CC: I was kinda the generic lad at school, could do better but was having too good a time with friends to really get any decent grades. From there it was studying art at college before heading off to uni. Again, I dont really think I took full advantage of the studying but moved to a beautiful part of the country and made some great friends. My experience of working full time as an artist is a bit like uni, I’m broke 70% of the year and live off beans on toast. Although now I’m constantly working and have very little social life, so I guess that is the only difference.


AM: You’ve been experimenting with multiples and ceramics lately. Where has that led you in terms of pushing your practice into further territories?

CC: The ceramic works have been fun to do, although not being in control of what happens in the kiln is something I need to get used to. Consistency has been an issue with those and I think I will be looking to purchase my own kiln before really getting stuck into those.

AM: Any new developments or experimentations you have planned?

CC: Yeah, I have a project planned for next winter, the content will still be goemetry based but the final outcomes are completely different to anything I’ve done before. I’m moving studio real soon too, so will have 4 or 5 times the space to use. I definitely want to scale up my paintings and also start making some sculptures. I’m really enjoying helping out with festival decor too which has reignited my interest in installation art. Making work that will last no longer than a week is refreshing too and making art for arts sake without having to consider the work being sold.


AM: Can we return to the work you’re making now, that you’ve become known for? The meticulous patterns must take a long time to plan. Would you say you’re a patient person? Tell us a little about your process…

CC: I think making this work has definitely taught me to be patient… sometimes I wish I worked a bit more loosely so it could be a bit more spontaneous. Most ideas start from the sketch book, then a graphic pad before being drawn onto the surface. I don’t use a computer for any of the process as I like the idea of learning a proper skill along the way like draftsmanship. I guess the only thing I really rely on is my tape, I have started practicing each day and working free hand – kinda like a brain exercise before I start working.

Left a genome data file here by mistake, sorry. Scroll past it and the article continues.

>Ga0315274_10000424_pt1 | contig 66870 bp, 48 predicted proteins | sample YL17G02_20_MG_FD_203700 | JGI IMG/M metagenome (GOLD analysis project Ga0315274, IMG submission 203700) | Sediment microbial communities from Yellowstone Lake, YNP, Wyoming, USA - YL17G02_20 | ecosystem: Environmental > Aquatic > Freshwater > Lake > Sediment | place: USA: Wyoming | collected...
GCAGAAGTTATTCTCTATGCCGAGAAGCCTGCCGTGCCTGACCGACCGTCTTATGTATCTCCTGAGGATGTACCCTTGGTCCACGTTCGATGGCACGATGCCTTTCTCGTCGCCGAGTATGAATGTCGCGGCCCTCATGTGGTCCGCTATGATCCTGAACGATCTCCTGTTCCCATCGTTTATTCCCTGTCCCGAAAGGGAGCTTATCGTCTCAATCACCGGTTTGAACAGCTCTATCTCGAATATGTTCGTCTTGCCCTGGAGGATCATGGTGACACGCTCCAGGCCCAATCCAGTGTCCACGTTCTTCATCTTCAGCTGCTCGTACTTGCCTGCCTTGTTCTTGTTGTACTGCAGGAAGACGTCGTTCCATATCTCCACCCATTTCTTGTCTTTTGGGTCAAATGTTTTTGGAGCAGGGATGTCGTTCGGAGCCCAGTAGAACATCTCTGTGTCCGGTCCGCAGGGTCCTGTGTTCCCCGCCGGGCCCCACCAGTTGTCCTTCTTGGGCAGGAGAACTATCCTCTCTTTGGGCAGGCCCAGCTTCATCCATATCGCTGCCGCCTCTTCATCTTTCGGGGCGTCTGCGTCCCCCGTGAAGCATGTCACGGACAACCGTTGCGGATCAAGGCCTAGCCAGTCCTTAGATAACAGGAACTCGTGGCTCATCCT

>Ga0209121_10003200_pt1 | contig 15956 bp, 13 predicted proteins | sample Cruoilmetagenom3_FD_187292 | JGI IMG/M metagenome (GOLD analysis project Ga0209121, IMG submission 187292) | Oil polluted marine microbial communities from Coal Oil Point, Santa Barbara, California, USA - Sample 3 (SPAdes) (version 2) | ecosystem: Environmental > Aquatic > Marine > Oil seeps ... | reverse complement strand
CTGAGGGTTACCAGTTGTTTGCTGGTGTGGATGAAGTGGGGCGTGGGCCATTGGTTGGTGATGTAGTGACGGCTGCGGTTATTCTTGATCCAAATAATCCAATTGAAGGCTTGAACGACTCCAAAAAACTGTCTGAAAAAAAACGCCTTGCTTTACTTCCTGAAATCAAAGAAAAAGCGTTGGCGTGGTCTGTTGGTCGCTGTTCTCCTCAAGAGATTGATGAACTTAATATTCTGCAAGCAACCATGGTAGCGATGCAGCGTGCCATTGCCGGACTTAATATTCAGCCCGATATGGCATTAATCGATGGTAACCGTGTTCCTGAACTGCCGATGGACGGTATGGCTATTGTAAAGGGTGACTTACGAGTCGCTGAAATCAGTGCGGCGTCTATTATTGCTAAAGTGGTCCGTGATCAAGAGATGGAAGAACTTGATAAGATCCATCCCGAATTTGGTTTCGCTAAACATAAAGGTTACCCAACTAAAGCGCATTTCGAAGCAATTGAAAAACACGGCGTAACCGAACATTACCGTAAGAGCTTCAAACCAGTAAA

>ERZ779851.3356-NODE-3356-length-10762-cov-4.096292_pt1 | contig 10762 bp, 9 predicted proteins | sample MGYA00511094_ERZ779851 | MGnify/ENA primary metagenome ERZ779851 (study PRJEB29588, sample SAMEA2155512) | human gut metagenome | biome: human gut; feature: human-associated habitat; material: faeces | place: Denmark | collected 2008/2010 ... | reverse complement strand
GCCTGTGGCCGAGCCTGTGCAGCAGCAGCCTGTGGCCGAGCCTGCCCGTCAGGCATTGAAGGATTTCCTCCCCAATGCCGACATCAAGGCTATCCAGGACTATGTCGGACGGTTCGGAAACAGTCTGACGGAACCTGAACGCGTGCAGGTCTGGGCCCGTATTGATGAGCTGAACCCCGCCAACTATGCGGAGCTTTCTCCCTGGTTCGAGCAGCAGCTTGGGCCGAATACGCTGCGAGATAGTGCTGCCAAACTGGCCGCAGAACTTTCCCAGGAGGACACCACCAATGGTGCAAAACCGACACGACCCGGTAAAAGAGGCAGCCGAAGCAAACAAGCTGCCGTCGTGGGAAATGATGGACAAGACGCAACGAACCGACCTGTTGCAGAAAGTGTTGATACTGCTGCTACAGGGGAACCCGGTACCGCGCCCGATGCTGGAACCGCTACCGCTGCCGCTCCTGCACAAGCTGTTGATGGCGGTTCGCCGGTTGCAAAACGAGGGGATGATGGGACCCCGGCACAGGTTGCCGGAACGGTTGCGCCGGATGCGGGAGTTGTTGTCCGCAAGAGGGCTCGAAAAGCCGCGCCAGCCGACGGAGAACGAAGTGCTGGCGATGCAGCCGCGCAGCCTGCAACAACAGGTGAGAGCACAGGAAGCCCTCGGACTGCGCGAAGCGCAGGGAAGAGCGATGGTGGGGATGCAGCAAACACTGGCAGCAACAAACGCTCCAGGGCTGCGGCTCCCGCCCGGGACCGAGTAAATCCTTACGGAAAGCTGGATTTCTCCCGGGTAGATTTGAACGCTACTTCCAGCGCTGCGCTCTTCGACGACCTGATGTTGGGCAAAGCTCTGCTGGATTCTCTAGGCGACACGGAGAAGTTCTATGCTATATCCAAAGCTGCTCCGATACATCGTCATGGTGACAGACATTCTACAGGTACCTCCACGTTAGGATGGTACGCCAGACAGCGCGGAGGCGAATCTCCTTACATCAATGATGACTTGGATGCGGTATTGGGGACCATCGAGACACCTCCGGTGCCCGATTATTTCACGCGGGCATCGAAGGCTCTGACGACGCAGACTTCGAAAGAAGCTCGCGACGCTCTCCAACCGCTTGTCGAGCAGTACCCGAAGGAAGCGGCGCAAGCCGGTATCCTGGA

AM: Is there a limit on how long you can work? How are your eyes at the end of a painting session?

CC: It is quite draining at times, although when my attention span is low I will work on lots of pieces at once which is good for keeping me productive. It is also quite meditative though, as long as I’e got the prep work done right, I can switch off to a podcast while filling in the colour.

AM: You’re based in Devon. Tell us a little about your routine and your studio…

CC: I tend to get to the studio around 8 or 9 am and then work through until 4ish, then it’s home for food and generally another few hours from 6-10. Most of the time it’s painting in the day and sketch book stuff or panel prep in the evening. I try to limit how many days I work, but it’s generally 6 and then a couple hours on a sunday morning. I feel guilty when I’m not working. I don’t want to waste the opportunities that for some reason have come my way.


AM: And just to round off, what other plans do you have beyond the solo exhibition at Prescription Art?

CC: It’s festivals for me next, helping out at Glastonbury and maybe a couple of other festivals with decor and then back to the new studio. I’m hoping to do a bit of traveling next winter too for some new inspiration.

AM: Thanks for your time Carl. Good luck with the show!